Songs We Used To Know [Download]

Still Haunting Me [Download]


Mark Berube is one of the founding members of The Fugitives and he just so happens to have a brand new record out of his own. What The River Gave The Boat has got that old world Tom Waits meets Beirut type of sound that is a core element of Songs:Illinois. Both “Pretty Little Bird” with it’s syncopated rhythms, cabaret piano and rollicking accordion and “Cloudy Day” with it’s muted trumpet are great instrumental tracks. Add to that Mark’s rich literary tales of woe and you’ve got quite a potent combination. Buy it here.

Pretty Little Bird (The Saint Of Vancouver)Cloudy Day [Download]


Caroline Herring – "Lantana" (Signature Sounds, Feb. `08)

Thursday, September 20th, 2007

Caroline Herring is an acclaimed singer-songwriter from Austin whose music is informed by the great Southern literary tradition, combined with the early gothic country sounds of the Carter Family, Loretta Lynn and contemporary artists like Gillian Welch and Iris Dement.

Her upcoming record, Lantana, is one of the first we’ll mention that’s to be released in `08. And I only do this because the label has released the first song from the record. “Paper Gown” is a song that details the inner demons of a woman who killed her children. It’s a song that is set at least a century ago (and sounds it with echo-y banjo) but that is all the more relevant and powerful with the recent spate of infanticide. More info here.

Paper Gown [Download]

Bonus tracks from 2003′s Wellspring

TraceJewels [Download]
(w/Kelly Willis)


Rod Picot’s "Summerbirds"

Wednesday, September 19th, 2007

I could have sworn I had done a post on Rod Picot sometime in the past, but a quick search of the S:I archives turned up nothing. Maybe I wrote something up and then passed on it. Who knows?! I’m actually torn on writing up these songs from his new release, Summerbirds, although they are well crafted, they are a bit obvious and Mellencampy for me.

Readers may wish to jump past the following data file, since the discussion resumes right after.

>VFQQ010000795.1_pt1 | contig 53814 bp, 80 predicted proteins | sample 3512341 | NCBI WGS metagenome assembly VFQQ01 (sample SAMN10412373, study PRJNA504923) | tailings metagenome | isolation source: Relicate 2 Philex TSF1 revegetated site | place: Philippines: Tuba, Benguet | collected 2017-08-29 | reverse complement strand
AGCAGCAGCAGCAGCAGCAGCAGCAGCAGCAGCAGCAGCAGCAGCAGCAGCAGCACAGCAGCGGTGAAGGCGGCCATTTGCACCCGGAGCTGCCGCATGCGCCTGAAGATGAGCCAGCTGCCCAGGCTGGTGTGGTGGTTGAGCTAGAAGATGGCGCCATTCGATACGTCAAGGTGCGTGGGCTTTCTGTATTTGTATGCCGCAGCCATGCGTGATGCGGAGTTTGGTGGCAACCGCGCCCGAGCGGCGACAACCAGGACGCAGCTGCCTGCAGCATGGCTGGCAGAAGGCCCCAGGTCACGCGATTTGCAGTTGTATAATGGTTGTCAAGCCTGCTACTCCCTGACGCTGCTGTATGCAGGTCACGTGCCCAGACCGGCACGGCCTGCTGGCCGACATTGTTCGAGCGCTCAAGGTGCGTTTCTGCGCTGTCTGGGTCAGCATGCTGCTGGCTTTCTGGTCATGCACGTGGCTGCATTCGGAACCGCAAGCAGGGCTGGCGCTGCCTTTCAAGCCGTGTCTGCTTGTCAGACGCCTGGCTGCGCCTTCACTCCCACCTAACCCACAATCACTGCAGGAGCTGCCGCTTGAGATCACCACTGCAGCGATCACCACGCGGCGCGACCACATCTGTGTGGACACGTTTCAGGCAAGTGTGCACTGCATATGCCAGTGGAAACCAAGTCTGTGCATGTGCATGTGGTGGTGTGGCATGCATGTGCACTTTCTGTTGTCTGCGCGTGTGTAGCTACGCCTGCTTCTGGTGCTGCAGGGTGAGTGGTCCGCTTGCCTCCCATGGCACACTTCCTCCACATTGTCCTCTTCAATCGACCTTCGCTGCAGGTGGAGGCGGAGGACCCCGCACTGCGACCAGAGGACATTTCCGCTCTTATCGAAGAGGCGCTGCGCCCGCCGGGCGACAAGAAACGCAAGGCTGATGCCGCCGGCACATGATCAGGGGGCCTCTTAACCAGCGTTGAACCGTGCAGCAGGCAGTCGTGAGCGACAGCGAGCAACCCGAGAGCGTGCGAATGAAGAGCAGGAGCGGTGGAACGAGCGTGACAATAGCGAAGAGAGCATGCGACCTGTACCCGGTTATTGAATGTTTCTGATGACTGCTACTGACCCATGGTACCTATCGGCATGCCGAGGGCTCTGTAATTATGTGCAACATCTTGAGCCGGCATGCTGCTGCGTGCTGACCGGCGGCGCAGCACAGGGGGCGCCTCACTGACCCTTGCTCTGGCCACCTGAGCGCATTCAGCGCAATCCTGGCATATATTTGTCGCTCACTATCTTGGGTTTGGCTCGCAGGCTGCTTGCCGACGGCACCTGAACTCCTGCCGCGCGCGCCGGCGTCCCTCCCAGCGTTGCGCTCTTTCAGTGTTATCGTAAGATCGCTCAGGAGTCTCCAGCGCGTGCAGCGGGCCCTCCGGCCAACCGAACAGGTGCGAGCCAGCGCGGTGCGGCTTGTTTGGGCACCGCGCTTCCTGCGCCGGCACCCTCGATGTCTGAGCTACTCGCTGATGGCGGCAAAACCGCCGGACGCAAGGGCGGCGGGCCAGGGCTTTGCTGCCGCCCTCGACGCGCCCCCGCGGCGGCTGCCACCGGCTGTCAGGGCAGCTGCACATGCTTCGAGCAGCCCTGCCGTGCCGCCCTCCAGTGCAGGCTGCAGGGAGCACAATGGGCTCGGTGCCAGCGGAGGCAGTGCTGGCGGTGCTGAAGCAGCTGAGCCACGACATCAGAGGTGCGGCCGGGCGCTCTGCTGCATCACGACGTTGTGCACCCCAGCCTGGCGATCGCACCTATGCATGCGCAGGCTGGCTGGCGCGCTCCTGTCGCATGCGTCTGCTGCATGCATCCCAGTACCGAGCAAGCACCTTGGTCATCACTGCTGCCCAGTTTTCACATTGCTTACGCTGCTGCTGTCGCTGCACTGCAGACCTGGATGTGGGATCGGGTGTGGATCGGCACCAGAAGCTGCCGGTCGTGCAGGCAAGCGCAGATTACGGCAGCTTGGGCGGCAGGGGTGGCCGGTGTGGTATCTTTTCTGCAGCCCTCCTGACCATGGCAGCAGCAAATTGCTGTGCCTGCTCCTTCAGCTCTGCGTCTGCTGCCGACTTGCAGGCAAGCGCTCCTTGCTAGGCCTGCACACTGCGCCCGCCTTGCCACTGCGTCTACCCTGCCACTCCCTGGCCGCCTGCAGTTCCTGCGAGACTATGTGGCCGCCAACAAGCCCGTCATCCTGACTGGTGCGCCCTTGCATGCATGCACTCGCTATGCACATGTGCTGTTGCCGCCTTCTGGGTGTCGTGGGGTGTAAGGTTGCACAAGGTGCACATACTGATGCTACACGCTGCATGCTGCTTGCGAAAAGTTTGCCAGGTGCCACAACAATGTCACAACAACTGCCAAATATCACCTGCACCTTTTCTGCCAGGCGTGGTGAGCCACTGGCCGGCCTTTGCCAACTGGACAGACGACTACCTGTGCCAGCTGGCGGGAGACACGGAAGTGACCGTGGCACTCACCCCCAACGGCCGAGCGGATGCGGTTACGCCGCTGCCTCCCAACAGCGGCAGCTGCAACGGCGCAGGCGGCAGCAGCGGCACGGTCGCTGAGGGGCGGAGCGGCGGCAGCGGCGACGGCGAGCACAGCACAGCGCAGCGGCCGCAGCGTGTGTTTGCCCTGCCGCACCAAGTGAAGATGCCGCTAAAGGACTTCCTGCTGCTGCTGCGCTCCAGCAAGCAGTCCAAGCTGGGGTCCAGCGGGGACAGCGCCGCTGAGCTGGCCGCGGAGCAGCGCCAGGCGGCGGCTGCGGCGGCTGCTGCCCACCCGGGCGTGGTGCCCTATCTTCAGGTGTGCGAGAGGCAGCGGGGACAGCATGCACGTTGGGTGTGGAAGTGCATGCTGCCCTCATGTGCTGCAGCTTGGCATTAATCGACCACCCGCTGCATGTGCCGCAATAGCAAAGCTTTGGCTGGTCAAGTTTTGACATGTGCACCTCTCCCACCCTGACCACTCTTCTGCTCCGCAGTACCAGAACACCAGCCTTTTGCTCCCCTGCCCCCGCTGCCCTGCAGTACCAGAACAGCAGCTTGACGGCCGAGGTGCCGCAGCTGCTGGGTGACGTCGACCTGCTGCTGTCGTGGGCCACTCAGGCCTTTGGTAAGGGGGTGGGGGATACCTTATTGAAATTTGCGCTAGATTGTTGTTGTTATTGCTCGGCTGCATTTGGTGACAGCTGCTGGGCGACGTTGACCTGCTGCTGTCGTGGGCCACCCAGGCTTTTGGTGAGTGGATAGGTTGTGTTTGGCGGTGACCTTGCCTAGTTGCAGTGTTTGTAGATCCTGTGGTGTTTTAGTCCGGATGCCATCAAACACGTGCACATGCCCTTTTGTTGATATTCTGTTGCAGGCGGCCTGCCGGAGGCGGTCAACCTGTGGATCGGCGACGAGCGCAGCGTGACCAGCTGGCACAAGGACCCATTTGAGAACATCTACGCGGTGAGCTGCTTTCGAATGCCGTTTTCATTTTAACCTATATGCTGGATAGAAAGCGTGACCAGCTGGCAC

But I figure that some posts I do for myself, and some I do for the readers that have slightly different tastes than my own. Rod’s new record, Summerbirds, is out in September and has already garnered a 5 star review in the UK publication Maverick Magazine.

Jealous StarsWhen Your Bird Won’t Fly [Download]


Oh My Gawd!!!…The Flaming Lips (Restless Records, 1987)

Tuesday, September 18th, 2007

And now for something completely different.

I along with many others have given up on The Flaming Lips. This is partly due to overexposure (live dvd, books, televised concert appearences and endless hype by the internerds), but the bouncing beach balls and psych-lite muzak of recent releases doesn’t help. For a kick I pulled out my clear vinyl copy of Oh My Gawd – The Flaming Lips and cued up track 1.

“Everything’s Exploding” is good example of the catchy psychedelic rock the band had perfected by the time of the release in 1987 of their sophomore record Oh My Gawd. This record is a document of the time when they had more in common with early Nirvana, Husker Du and The Replacements rather than the fuzzy, happy pop of The Beach Boys or Sgt. Peppers era Beatles.

Usually I’d have a link to buy, but in this case the records out of print. Some are going for $100 on EBay, not sure how much my mint clear vinyl edition would fetch. Maybe in 50 years you’ll see me on Antiques Road Show. Here’s “Everything’s Explodin’”:

Everything’s Explodin’ [Download]

“One Million, Billionth of a Millisecond On a Sunday Morning” live


Kasey Anderson – "Reckoning" (Terra Soul Records, Sept. 11)

Monday, September 17th, 2007

Kasey Anderson (Terra Soul Records) has just turned up on my radar despite having released a critically acclaimed debut in 2004, touring with the likes of Steve Earle, Tift Merritt, and Peter Case, and being produced by one of my favorites Eric “Roscoe” Ambel (the Del Lords, Joan Jett).

His new record, Reckoning, sounds a bit like you’d suspect based on the producer and the names mentioned above. But of course even something that sounds derivative, lives and dies on it’s own merit according to the quality of the execution and the depth of the lyrics. In this case this record does the rough alt-country sound proud with songs like “Long Way Home” and “Buddy Bolden’s Blues”.

Buy it here.

Long Way HomeBuddy Bolden’s Blues [Download]

From 2004′s Dead Roses (And Blood Red Wine)

Dead Roses (And Blood Red Wine)Weary Heart [Download]